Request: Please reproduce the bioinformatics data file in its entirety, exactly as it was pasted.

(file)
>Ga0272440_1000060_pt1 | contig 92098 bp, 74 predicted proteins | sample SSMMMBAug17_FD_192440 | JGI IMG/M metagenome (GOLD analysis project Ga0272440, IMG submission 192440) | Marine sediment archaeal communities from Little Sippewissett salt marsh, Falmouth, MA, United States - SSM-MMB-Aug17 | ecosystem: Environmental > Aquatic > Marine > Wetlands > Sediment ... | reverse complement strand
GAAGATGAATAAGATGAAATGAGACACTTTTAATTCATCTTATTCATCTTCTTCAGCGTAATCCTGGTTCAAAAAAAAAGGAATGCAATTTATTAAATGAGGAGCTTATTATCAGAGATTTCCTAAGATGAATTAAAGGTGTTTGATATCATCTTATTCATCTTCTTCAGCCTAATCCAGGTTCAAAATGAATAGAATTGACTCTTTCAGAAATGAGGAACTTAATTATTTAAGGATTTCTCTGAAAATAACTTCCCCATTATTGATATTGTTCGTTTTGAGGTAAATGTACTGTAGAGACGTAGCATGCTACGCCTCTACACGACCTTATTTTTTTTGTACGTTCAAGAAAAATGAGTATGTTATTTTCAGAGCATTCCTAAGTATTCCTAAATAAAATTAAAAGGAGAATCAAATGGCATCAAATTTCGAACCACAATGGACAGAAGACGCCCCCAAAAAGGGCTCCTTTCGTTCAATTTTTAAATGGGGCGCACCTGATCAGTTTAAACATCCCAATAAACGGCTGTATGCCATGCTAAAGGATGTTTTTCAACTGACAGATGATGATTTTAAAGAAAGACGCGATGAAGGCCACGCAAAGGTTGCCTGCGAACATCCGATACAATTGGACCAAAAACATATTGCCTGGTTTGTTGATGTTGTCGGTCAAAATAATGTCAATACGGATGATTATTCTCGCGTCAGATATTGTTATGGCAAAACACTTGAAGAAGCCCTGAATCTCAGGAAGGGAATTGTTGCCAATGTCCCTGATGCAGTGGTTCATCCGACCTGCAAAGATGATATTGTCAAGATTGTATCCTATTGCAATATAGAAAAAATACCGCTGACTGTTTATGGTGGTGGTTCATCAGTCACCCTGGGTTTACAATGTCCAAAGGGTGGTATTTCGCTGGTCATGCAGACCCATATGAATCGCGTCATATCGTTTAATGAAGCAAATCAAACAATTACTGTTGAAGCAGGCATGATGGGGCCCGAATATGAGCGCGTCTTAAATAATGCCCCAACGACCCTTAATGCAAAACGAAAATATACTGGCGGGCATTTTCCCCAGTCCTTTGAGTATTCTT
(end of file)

>Ga0272440_1000060_pt1 | contig 92098 bp, 74 predicted proteins | sample SSMMMBAug17_FD_192440 | JGI IMG/M metagenome (GOLD analysis project Ga0272440, IMG submission 192440) | Marine sediment archaeal communities from Little Sippewissett salt marsh, Falmouth, MA, United States - SSM-MMB-Aug17 | ecosystem: Environmental > Aquatic > Marine > Wetlands > Sediment ... | reverse complement strand
GAAGATGAATAAGATGAAATGAGACACTTTTAATTCATCTTATTCATCTTCTTCAGCGTAATCCTGGTTCAAAAAAAAAGGAATGCAATTTATTAAATGAGGAGCTTATTATCAGAGATTTCCTAAGATGAATTAAAGGTGTTTGATATCATCTTATTCATCTTCTTCAGCCTAATCCAGGTTCAAAATGAATAGAATTGACTCTTTCAGAAATGAGGAACTTAATTATTTAAGGATTTCTCTGAAAATAACTTCCCCATTATTGATATTGTTCGTTTTGAGGTAAATGTACTGTAGAGACGTAGCATGCTACGCCTCTACACGACCTTATTTTTTTTGTACGTTCAAGAAAAATGAGTATGTTATTTTCAGAGCATTCCTAAGTATTCCTAAATAAAATTAAAAGGAGAATCAAATGGCATCAAATTTCGAACCACAATGGACAGAAGACGCCCCCAAAAAGGGCTCCTTTCGTTCAATTTTTAAATGGGGCGCACCTGATCAGTTTAAACATCCCAATAAACGGCTGTATGCCATGCTAAAGGATGTTTTTCAACTGACAGATGATGATTTTAAAGAAAGACGCGATGAAGGCCACGCAAAGGTTGCCTGCGAACATCCGATACAATTGGACCAAAAACATATTGCCTGGTTTGTTGATGTTGTCGGTCAAAATAATGTCAATACGGATGATTATTCTCGCGTCAGATATTGTTATGGCAAAACACTTGAAGAAGCCCTGAATCTCAGGAAGGGAATTGTTGCCAATGTCCCTGATGCAGTGGTTCATCCGACCTGCAAAGATGATATTGTCAAGATTGTATCCTATTGCAATATAGAAAAAATACCGCTGACTGTTTATGGTGGTGGTTCATCAGTCACCCTGGGTTTACAATGTCCAAAGGGTGGTATTTCGCTGGTCATGCAGACCCATATGAATCGCGTCATATCGTTTAATGAAGCAAATCAAACAATTACTGTTGAAGCAGGCATGATGGGGCCCGAATATGAGCGCGTCTTAAATAATGCCCCAACGACCCTTAATGCAAAACGAAAATATACTGGCGGGCATTTTCCCCAGTCCTTTGAGTATTCTT